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SNHU Center Using Student Data to Improve Teaching and Learning

A group of six college students at a large table covered with notebooks and laptop computers.

The Center for Teaching and Learning (CTL) might be a small office at Southern New Hampshire University (SNHU), but it’s affecting big change on the Manchester, New Hampshire, campus. 

Led by Executive Director Lynn Murray-Chandler, Ed.D., it’s focused on maximizing student learning and offering professional development opportunities for faculty. Their initiatives, which multiply each year, foster a culture of collaboration, Murray-Chandler said. 

To identify areas to improve teaching and learning, she uses student data from the National Survey of Student Engagement (NSSE). The survey, which is distributed to first-year college students and graduating seniors each year, shares results on how engaged a university’s student body feels, among other information. 

These results feed into programming opportunities to improve teaching and learning throughout campus. A few of the CTL’s largest programs include the Learning Fellows, Inquiry Scholars and Faculty Pinnacle. 

Learning Fellows

The Learning Fellows program brings students who have mastered a challenging course back to the classroom to serve as an additional resource to the learning process. From helping faculty design course instruction to facilitating group learning sessions, Learning Fellows help others understand the material.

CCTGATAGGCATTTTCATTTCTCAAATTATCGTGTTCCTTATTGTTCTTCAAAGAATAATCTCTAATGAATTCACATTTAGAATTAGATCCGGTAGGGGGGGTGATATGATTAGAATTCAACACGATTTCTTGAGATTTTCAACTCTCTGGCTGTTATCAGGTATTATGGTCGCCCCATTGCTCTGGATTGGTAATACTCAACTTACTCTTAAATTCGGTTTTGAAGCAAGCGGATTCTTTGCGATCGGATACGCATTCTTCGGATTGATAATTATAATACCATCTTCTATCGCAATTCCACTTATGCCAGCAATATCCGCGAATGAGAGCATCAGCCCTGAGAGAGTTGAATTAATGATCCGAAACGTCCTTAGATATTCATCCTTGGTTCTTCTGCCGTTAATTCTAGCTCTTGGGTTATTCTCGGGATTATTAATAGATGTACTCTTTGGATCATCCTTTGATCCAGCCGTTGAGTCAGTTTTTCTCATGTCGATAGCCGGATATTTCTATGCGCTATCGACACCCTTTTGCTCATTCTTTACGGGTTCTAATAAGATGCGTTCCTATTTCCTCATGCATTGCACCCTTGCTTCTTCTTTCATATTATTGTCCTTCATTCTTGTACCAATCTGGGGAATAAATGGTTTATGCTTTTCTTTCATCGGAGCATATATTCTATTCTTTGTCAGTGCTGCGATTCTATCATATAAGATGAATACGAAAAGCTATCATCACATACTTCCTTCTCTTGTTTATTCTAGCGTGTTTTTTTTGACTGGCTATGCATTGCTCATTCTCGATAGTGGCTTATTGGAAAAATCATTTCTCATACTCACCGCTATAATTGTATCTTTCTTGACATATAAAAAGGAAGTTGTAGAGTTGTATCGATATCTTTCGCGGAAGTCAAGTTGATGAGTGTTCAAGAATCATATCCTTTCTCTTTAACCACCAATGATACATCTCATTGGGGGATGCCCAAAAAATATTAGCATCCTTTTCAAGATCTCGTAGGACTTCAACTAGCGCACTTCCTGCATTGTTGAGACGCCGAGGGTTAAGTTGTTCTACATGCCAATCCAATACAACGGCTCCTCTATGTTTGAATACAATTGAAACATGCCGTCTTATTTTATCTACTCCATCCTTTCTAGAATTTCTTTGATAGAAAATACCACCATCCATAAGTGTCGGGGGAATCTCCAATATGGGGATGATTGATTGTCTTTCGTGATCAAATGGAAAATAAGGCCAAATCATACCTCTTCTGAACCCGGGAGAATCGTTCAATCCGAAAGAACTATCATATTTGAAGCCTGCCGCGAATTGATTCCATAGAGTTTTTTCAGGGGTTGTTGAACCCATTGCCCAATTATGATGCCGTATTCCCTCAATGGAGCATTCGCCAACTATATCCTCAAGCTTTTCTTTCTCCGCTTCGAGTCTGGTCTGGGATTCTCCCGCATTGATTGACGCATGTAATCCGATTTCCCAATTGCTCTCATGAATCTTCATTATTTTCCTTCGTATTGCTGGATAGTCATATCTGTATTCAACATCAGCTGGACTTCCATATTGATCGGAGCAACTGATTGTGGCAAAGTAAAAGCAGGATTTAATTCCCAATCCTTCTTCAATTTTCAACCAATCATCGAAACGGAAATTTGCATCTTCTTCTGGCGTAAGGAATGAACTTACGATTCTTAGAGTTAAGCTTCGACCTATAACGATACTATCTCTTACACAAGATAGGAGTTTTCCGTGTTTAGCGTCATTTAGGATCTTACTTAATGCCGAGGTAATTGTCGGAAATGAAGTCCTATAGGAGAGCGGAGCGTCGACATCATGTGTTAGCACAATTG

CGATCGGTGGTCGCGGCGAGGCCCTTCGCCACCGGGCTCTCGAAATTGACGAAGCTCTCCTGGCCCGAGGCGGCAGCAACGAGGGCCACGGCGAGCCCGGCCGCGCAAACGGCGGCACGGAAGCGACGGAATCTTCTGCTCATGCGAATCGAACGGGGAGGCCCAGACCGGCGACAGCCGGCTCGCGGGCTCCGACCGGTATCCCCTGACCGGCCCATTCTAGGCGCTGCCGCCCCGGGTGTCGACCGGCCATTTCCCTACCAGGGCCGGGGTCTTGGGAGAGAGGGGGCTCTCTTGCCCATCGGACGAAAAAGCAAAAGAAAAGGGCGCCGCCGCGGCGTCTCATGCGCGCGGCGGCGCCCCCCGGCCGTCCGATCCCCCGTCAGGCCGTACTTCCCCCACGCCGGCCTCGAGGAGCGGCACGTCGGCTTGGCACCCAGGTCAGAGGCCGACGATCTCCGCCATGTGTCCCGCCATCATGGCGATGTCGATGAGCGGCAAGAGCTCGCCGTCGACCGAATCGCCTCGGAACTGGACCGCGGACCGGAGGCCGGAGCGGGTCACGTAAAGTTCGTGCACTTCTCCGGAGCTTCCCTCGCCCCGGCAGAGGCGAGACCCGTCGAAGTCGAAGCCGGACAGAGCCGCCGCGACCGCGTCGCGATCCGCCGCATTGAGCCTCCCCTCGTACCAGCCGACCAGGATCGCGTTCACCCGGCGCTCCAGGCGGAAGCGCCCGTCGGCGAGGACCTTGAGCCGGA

Several courses, including physics, engineering design, computer science and calculus have experimented with this initiative.

“We have data to show that, in many cases, students who are in those classes are out-performing students who are not in those sections,” Murray-Chandler said. As a result, the program will soon double in size.

Ultimately, Murray-Chandler hopes the Learning Fellows program keeps students in the fields they want to study by offering them additional support through some of the more challenging courses. In return, Learning Fellows gain teaching experience and often develop a love of learning that drives them to pursue their master’s degree, according to Murray-Chandler. 

Jaime Mailloux and the text Jaime Mailloux.While obtaining a marketing degree, Jaime Mailloux ’19 was a Learning Fellow in a finance course. She said the role of a Learning Fellow goes beyond answering student questions. It also includes developing the class culture, hosting study groups and being available to students outside of the classroom. 

Learning Fellows also come together for a weekly “huddle” with their faculty members to discuss how the class is doing. “We worked with the professor to assess and address the needs of the students,” Mailloux said. They consider where the disconnect in learning is taking place and dissect their own learning experience, sharing what worked and what didn’t when they took the course. 

Mailloux particularly enjoyed seeing students through their roadblocks. “When I was able to help students reach that ‘ah-ha!’ (moment), and suddenly the content clicked for them, or knowing that I was part of making a positive change in these groups of students were among some of the best moments during my experience,” she said.

When she finished her bachelor’s degree, Mailloux became a graduate assistant for the CTL, allowing her to continue supporting students while completing an MS in Business Management with a Concentration in Marketing. 

“Aside from now having a mastery of the course content and the satisfaction of helping others, it has opened up many opportunities to further my education and make connections with others,” she said.

Inquiry Scholars

The Inquiry Scholars program is a student research group committed to improving teaching and learning on campus through the projects they tackle. The group collaborates on research projects based on the NSSE results or questions posed by faculty, staff and administration.